Dan Pope: Yeah. I think it’s a bit of a mentality shift. And I don’t know if this is what’s going on for the person who asked this question, but I think sometimes we expect to go to a clinic in the clinic to hand us the people that we’re looking for. I don’t think that happens often in life in general, not just with physical therapy. So, I think a lot of it is you want to go into a clinic it’s open to you trying to see a given population, and then you have to market yourself. You have to do all the things that everyone just talked about. So, you go through a lot of schooling, and I don’t know if it’s your first job. It sounds like your second job, right? And maybe you were hoping it was going to be a little better, but I don’t think we can go into it with this expectation that it’s going to deliver exactly.

Dan Pope: What you want. Maybe, in this case, it was a bait and switch and I’d really recommend what everyone else says. So Lenny, right? Just trying to talk to your boss, why am I getting all Medicare people? Can we get a plan to stop over the course of time? The other part is like, I think you have to earn the respect of the community that you want to work with, right? And that’s should be the expectation going into it. It shouldn’t be the other way around that people should just show up and be on your schedule naturally. But yeah, I just wanted to hammer that home and just reiterate what you guys already said.

Mike Reinold: Yeah. Again, I think you got to make the situation how you want, right? So, you go to that soccer player’s first game back, you’re there on the sidelines. You’re cheering, them on, you’re wearing a t-shirt of your physical therapy clinic with the word sport in it, right? And you’re there, but you’re part of that process. I hate to say it, but you almost got to become part of the family. I almost tweeted this over the weekend, but it’s literally over the weekend. And I can’t tell you how many athletes I was talking to over the weekend. Some personally, and some for just little advice here and there, and some athletes I haven’t even worked with and for 15 years, and they’re still texting me questions about stuff. You got to be part of their lives, working with sports and athletes.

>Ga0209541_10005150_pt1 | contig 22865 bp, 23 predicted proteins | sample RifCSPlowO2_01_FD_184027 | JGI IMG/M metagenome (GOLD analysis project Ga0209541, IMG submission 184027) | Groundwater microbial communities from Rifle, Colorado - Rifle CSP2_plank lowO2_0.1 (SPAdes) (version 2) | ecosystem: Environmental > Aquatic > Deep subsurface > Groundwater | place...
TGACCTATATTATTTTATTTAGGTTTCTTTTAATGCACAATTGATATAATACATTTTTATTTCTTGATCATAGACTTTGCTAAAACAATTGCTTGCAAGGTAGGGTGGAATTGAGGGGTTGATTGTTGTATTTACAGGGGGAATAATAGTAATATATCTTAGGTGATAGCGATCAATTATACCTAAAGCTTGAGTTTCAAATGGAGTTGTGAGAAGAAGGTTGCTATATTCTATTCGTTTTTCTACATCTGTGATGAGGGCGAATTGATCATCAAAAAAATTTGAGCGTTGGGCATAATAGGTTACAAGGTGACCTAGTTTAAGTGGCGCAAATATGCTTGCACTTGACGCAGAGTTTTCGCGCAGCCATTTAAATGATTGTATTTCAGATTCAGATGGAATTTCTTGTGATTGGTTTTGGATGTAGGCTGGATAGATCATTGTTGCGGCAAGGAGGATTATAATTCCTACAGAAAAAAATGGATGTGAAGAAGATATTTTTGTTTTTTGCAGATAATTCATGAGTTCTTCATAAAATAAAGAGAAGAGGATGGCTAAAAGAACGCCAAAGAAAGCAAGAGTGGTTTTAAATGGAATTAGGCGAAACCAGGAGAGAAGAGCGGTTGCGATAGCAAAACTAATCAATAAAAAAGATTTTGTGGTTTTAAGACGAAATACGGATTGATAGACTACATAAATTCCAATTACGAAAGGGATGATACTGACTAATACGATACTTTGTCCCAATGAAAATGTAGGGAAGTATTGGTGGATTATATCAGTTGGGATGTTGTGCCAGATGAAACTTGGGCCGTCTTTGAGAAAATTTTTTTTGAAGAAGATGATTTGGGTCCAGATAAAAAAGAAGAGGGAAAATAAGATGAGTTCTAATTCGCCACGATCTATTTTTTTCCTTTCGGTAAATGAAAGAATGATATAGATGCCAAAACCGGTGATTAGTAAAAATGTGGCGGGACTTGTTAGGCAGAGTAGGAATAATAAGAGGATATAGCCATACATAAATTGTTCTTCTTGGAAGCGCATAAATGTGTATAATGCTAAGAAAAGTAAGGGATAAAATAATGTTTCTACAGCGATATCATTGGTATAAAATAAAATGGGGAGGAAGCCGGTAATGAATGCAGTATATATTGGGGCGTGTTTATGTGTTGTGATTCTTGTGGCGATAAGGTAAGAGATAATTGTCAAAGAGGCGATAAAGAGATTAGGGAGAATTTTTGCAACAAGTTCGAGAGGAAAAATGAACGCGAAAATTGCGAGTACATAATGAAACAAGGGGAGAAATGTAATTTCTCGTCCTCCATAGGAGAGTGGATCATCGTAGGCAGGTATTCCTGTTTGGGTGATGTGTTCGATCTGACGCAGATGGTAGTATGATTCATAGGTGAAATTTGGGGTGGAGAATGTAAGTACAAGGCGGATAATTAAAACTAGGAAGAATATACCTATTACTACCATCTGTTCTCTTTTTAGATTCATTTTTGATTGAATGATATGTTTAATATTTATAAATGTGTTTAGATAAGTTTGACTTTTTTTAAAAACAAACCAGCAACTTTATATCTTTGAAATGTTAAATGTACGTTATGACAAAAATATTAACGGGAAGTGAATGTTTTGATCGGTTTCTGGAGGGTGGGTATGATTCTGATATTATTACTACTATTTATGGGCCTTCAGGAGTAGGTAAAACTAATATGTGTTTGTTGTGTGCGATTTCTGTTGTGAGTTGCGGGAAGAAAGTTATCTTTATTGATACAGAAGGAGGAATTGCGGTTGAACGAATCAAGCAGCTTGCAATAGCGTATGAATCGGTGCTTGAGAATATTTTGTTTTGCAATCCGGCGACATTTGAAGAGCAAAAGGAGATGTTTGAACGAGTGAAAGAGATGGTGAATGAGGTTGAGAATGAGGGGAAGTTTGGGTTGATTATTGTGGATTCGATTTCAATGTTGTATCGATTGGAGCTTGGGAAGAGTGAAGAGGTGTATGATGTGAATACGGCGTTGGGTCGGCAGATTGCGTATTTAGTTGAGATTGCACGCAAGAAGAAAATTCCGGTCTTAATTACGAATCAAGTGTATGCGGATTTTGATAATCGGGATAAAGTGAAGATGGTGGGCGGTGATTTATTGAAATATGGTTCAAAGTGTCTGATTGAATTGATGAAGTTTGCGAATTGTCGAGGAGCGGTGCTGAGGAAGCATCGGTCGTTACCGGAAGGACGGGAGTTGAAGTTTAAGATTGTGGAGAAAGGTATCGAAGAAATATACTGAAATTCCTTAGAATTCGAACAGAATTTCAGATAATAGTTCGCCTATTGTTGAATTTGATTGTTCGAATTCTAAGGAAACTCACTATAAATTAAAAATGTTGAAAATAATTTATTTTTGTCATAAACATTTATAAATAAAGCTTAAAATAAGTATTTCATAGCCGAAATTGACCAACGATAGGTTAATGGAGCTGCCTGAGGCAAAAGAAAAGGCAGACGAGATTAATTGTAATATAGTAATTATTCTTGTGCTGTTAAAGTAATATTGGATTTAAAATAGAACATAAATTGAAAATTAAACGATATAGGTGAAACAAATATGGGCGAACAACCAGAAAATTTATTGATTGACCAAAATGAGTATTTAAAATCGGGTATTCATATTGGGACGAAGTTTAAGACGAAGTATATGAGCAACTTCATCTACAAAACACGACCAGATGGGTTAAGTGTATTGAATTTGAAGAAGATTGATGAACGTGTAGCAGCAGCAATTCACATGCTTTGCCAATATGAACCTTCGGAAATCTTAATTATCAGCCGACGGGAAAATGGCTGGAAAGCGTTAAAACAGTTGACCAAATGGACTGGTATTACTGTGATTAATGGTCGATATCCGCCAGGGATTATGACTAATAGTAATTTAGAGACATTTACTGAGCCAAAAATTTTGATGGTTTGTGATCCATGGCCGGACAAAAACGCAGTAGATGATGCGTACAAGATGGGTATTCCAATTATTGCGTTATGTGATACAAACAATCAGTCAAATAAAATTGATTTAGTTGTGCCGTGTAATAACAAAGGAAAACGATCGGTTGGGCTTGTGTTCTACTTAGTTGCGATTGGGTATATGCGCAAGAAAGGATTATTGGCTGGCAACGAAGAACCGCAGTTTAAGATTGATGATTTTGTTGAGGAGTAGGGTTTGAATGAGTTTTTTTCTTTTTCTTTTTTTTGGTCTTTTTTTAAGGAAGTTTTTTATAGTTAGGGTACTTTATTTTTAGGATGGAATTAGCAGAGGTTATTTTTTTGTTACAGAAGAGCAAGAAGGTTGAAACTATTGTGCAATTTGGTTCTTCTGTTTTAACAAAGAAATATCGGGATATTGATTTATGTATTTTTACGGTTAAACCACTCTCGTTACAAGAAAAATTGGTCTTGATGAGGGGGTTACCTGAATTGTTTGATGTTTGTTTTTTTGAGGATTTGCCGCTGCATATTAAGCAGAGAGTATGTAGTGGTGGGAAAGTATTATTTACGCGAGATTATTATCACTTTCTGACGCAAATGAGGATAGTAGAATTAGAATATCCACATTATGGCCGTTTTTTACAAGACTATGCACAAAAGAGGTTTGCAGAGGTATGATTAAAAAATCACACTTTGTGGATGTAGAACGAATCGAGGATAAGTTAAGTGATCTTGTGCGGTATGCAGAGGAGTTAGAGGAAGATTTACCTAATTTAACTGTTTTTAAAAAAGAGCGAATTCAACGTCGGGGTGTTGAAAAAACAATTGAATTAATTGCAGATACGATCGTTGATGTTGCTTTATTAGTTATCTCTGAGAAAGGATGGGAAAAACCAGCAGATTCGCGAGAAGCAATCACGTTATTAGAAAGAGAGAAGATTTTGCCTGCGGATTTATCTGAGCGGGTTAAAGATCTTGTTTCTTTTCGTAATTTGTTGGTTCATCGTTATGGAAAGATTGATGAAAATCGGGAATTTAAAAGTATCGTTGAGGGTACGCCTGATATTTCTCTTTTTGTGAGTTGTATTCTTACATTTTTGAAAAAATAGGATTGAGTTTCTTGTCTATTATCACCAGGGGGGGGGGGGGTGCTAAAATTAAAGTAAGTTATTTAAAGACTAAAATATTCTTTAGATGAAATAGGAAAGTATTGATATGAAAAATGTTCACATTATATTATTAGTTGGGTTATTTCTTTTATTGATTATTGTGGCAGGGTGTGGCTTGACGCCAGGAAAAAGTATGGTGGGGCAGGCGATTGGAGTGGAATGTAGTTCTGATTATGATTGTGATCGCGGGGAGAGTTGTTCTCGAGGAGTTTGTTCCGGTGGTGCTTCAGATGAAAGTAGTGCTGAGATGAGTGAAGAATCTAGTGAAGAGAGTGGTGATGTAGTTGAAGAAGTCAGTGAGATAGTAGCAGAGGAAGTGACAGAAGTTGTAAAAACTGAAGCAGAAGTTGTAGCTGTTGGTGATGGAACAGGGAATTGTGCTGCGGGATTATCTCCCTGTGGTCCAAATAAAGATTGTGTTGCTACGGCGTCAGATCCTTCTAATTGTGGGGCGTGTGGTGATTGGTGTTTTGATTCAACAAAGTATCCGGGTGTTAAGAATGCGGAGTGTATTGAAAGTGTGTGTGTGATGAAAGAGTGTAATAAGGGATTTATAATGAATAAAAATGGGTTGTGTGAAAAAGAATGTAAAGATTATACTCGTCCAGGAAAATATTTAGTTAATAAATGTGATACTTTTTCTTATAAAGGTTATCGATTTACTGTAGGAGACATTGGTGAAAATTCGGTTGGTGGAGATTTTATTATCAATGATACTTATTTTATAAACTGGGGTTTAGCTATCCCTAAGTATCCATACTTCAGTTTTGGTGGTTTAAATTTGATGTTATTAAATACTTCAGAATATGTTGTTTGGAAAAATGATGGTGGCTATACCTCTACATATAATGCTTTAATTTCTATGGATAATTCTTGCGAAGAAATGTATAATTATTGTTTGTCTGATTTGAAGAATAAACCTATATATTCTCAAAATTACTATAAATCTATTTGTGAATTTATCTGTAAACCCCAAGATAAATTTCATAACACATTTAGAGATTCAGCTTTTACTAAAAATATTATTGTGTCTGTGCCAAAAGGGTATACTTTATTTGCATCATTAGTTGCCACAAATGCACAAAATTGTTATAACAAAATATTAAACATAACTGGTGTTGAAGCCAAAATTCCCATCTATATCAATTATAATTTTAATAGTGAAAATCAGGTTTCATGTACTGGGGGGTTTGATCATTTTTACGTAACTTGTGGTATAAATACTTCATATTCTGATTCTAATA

Mike Reinold: You got to be part of helping them and become their go-to resource. And then they’ll send all their friends, their teammates and that thing. So, get out there, get in the community, reach out to coaches, volunteer your time. You know what I mean? Make the situation the best you can. I sincerely think that anybody, even if your whole clinic treats just secondary adults, I think you can become the athletic person. If you put yourself out there, just realize that you may have to go get some of those patients, right? You have to do that lead generation by doing some of the things that we’ve talked about. They’re not just going to get magically handed to you.

Mike Reinold: So, keep that in mind as well. Awesome. All right. Great question disgruntled. I appreciate it. Thank you for that. If you have a question disgruntled in DC, head to, click on the podcast link, fill out the form, and please subscribe, rate, and review on apple podcast and Spotify. And we will see you on a future episode. Thanks so much.